Scientists discover new ring and other features at Saturn
Saturn sports a new ring in an image taken by NASA's Cassini spacecraft on Sunday, Sept. 17, during a one-of-a-kind observation.
Other spectacular sights captured by Cassini's cameras include wispy fingers of icy material stretching out tens of thousands of kilometers from the active moon, Enceladus, and a cameo color appearance by planet Earth.
The images were obtained during the longest solar occultation of Cassini's four-year mission. During a solar occultation, the sun passes directly behind Saturn, and Cassini lies in the shadow of Saturn while the rings are brilliantly backlit. Usually, an occultation lasts only about an hour, but this time it was a 12-hour marathon.
Sunday's occultation allowed Cassini to map the presence of microscopic particles that are not normally visible across the ring system. As a result, Cassini saw the entire inner Saturnian system in a new light.
The new ring is a tenuous feature, visible outside the brighter main rings of Saturn and inside the G and E rings, and coincides with the orbits of Saturn's moons Janus and Epimetheus. Scientists expected that meteoroid impacts on Janus and Epimetheus might kick particles off the moons' surfaces and inject them into Saturn orbit, but they were surprised that a well-defined ring structure exists at this location.
Saturn's extensive, diffuse E ring, the outermost ring, had previously been imaged one small section at a time. The 12-hour marathon enabled scientists to see the entire structure in one view. The moon Enceladus is seen sweeping through the E ring, extending wispy, fingerlike projections into the ring. These very likely consist of tiny ice particles being ejected from Enceladus' south polar geysers, and entering the E-ring.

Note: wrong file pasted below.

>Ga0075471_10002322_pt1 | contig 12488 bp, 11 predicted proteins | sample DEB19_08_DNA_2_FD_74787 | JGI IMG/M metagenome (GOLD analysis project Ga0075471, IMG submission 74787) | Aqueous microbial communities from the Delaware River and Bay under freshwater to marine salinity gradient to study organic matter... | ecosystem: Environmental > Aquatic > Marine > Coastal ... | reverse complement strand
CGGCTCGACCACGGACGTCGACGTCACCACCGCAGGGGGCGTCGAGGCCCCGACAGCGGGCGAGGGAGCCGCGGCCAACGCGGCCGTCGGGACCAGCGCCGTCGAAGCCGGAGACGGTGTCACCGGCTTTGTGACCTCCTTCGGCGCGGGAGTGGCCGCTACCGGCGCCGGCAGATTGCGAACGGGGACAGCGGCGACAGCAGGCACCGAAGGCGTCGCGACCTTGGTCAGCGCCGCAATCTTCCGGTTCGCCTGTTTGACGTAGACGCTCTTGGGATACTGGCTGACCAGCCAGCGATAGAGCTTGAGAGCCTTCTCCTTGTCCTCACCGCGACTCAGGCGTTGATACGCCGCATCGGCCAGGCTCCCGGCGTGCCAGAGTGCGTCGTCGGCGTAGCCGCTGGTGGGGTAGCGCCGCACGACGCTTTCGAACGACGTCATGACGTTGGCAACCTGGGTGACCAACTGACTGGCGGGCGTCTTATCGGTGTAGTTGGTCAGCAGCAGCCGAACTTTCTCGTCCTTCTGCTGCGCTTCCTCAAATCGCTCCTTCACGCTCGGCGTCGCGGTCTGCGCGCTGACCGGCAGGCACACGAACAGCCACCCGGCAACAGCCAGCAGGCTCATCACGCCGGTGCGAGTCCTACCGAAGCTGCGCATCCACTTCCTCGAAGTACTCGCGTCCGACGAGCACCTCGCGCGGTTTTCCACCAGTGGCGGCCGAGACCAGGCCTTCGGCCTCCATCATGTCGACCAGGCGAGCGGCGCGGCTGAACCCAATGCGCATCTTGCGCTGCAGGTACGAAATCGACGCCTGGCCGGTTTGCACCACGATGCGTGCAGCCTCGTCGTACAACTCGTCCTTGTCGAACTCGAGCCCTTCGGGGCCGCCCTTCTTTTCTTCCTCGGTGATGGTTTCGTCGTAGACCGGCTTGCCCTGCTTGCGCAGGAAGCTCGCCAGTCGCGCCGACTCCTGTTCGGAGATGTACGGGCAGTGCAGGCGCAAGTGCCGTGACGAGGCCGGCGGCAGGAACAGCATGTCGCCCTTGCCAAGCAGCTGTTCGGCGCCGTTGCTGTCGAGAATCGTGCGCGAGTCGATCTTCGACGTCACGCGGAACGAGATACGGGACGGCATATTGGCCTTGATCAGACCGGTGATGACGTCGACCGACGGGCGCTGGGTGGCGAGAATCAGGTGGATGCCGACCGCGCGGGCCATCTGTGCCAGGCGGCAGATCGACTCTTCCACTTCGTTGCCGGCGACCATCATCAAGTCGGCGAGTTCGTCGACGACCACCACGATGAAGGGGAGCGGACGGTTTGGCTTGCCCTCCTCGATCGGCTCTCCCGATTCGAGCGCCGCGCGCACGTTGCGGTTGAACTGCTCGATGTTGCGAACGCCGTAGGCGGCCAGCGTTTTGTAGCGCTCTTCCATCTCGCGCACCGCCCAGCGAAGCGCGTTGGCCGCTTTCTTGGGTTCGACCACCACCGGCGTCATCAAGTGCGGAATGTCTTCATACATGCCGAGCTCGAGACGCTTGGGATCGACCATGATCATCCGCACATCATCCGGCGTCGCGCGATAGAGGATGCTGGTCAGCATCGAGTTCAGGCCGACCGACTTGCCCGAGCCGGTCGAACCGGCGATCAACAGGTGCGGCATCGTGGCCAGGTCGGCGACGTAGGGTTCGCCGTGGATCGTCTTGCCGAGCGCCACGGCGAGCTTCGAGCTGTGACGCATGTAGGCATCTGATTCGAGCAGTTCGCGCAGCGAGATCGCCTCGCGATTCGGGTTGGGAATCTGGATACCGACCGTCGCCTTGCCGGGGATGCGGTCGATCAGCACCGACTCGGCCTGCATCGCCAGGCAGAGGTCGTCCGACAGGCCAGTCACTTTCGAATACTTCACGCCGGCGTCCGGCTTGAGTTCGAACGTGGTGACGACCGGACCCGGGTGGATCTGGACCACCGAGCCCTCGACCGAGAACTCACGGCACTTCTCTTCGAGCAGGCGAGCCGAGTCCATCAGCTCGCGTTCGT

"Both the new ring and the unexpected structures in the E ring should provide us with important insights into how moons can both release small particles and sculpt their local environments," said Matt Hedman, a research associate working with team member Joseph Burns, an expert in diffuse rings, at Cornell University in Ithaca, N.Y.
In the latest observations, scientists once again see the bright ghost-like spokes--transient, dusty, radial structures--streaking across the middle of Saturn's main rings.
Capping off the new batch of observations, Cassini cast its powerful eyes in our direction and captured Earth, a pale blue orb, and a faint suggestion of our moon. Not since NASA's Voyager 1 spacecraft saw Earth as a pale blue dot from beyond the orbit of Neptune has Earth been imaged in color from the outer solar system.
"Nothing has greater power to alter our perspective of ourselves and our place in the cosmos than these images of Earth we collect from faraway places like Saturn," said Carolyn Porco, Cassini imaging team leader at the Space Science Institute, Boulder, Colo. Porco was one of the Voyager imaging scientists involved in taking the Voyager 'Pale Blue Dot' image. "In the end, the ever-widening view of our own little planet against the immensity of space is perhaps the greatest legacy of all our interplanetary travels."
In the coming weeks, several science teams will analyze data collected by Cassini's other instruments during this rare occultation event. The data will help scientists better understand the relationship between the rings and moons, and will give mission planners a clearer picture of ring hazards to avoid during future ring crossings.
The Cassini-Huygens mission is a cooperative project of NASA, the European Space Agency and the Italian Space Agency. The Jet Propulsion Laboratory (JPL), a division of the California Institute of Technology in Pasadena, manages the Cassini-Huygens mission for NASA's Science Mission Directorate, Washington. The Cassini orbiter and its two onboard cameras were designed, developed and assembled at JPL. The imaging team consists of scientists from the U.S., England, France, and Germany. The imaging operations center and team leader (Dr. C. Porco) are based at the Space Science Institute in Boulder, Colo.
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